• The Big Bang Theory: The theory of the start of the universe.
  • Game of Thrones: In-universe term for a power struggle between certain groups or/and individuals for a very powerful position.
  • H₂O: Just Add Water: H2O is the scientific representation of water molecules.
  • Quantum Leap: Atomic electron transition or similar transitions between quantum states, which are scientific phenomena.
  • Star Trek: Voyager episodes:
    • "Persistence of Vision": The phenomenon by which an image is retained on the human retina for approximately 1/24th of a second after we see it (which makes movies possible).
    • "Coda": The concluding passage of a piece of music, typically forming an addition to the basic structure.
  • Star Trek: Deep Space Nine episodes:
    • "Probable Cause": What law enforcement in the U.S. must demonstrate to legally search something under most circumstances, per the Fourth Amendment to the Constitution.
    • "Rules of Engagement": The conditions under which military forces may use force towards the enemy, and what degree of force they may use.

  • The Dark Side of the Moon by Pink Floyd: Refers literally to the hemisphere of the Moon that is not currently lit by the sun, or figuratively to the "far side": the hemisphere that is permanently turned away from Earth.
  • Albedo 0.39: Percentage of light the Earth reflects into space.
  • Synchronicity by The Police: In Jungian psychoanalysis, the possibility that two apparently coincident contemporaneous occurrences can hold some deeper meaning.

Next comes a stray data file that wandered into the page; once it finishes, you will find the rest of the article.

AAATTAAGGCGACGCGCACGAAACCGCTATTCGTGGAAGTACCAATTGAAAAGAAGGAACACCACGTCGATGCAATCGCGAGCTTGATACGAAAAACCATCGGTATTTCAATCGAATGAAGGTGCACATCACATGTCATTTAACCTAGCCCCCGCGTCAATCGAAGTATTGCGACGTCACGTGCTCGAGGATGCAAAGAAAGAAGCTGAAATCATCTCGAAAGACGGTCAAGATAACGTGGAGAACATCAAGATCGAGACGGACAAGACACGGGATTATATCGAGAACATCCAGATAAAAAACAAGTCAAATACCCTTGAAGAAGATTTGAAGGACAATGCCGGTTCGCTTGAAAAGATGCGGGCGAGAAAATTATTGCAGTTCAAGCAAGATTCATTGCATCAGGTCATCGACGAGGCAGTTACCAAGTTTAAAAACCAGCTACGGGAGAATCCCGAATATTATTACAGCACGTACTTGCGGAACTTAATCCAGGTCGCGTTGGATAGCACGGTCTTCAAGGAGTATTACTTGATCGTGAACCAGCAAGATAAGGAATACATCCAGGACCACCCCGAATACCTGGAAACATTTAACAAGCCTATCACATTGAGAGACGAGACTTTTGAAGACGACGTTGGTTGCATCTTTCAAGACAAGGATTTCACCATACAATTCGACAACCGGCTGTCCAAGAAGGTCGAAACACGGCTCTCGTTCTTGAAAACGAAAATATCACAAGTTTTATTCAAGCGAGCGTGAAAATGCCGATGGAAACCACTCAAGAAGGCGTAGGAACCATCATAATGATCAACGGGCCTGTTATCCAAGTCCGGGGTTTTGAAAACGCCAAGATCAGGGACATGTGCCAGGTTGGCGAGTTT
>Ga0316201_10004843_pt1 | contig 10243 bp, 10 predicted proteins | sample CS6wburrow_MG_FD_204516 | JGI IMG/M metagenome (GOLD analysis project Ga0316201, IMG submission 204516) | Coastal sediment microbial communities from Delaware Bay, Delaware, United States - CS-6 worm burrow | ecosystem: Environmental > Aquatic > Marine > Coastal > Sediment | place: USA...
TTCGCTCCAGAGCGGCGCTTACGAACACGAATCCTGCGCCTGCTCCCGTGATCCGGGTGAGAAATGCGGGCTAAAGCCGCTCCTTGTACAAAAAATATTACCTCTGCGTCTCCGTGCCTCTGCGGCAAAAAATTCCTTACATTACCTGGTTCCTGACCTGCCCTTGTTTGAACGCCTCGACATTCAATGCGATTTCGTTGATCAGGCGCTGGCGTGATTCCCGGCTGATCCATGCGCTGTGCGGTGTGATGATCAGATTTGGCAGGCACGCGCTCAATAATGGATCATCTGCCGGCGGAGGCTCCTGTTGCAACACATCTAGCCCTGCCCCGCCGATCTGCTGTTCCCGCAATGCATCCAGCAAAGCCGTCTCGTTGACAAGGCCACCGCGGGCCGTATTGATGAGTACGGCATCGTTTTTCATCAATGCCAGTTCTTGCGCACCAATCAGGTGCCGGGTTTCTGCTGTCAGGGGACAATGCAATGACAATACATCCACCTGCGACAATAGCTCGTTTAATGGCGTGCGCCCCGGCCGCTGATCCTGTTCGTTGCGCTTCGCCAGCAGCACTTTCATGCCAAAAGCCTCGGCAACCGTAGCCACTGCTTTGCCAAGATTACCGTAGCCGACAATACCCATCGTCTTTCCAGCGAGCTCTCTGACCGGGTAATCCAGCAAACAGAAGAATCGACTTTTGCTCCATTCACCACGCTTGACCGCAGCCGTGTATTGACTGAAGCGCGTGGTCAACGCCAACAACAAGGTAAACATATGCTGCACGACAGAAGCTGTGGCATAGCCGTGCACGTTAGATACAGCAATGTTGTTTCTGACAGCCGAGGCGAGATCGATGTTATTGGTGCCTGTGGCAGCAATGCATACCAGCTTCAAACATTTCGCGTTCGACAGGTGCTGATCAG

Tabletop Games 
  • Eclipse Phase: The period between when a virus enters a cell, and when the cell is completely taken over by the virus.
  • Shadowrun adventure Total Eclipse: An astronomical event that occurs when a celestial object is temporarily obscured, either by passing into the shadow of another body or by having another body pass between it and the viewer.

    Video Games 
  • Code 7 is not itself a terminology title, instead being named after something in the game. However, the titles of the episodes do follow this trope, since they're all terms used in computing: Allocation, Threading, Memory, Backdoor and Permutation.
  • Dead Space: Air that is inhaled by the body in breathing, but does not take part in gas exchange.
  • Fallout: The residual radiation hazard from a nuclear explosion.
  • Half-Life: The amount of time it takes for half of a given substance with a limited lifespan to decay (typically used for radioactive decay).
    The original Half-Life 1 also uses this for its expansions specifically with physics related terms, although it does manage to make a Multiple Reference Pun out of them sometimes;
    • Blue Shift: Both a reference to the effect the Doppler shift has on light being emitted from objects approaching you, and the name of the work shift that falls under Barney's duties.
    • Opposing Force is a two-fer: a reference to Newton's laws, and to an "opposing force" used in military simulations.
    • Half-Life 2's soundtrack titles also contain a few instances: "CP Violation" (also a reference to the in-game Civil Protection police force), "Calabi-Yau Model", "Broken Symmetry", "Kaon", "LG Orbifold", "Dark Energy".
  • Mass Effect. Though the scientific term is fictional, the tone is unmistakable, especially since said term is named after a real though largely unrelated one ("mass defect", the incredibly small loss of mass lost when a process converts some of a mass to energy).
  • Singularity: A point at which a given mathematical object is not defined or not well-behaved, for example infinite or not differentiable.
  • Grand Theft Auto: The legal term for the theft of a motor vehicle in some jurisdictions (also used as a film title).

    Real Life 
  • Several brands of cars are named after scientific terms: the Laser, the Proton, Nissan Pulsar etc.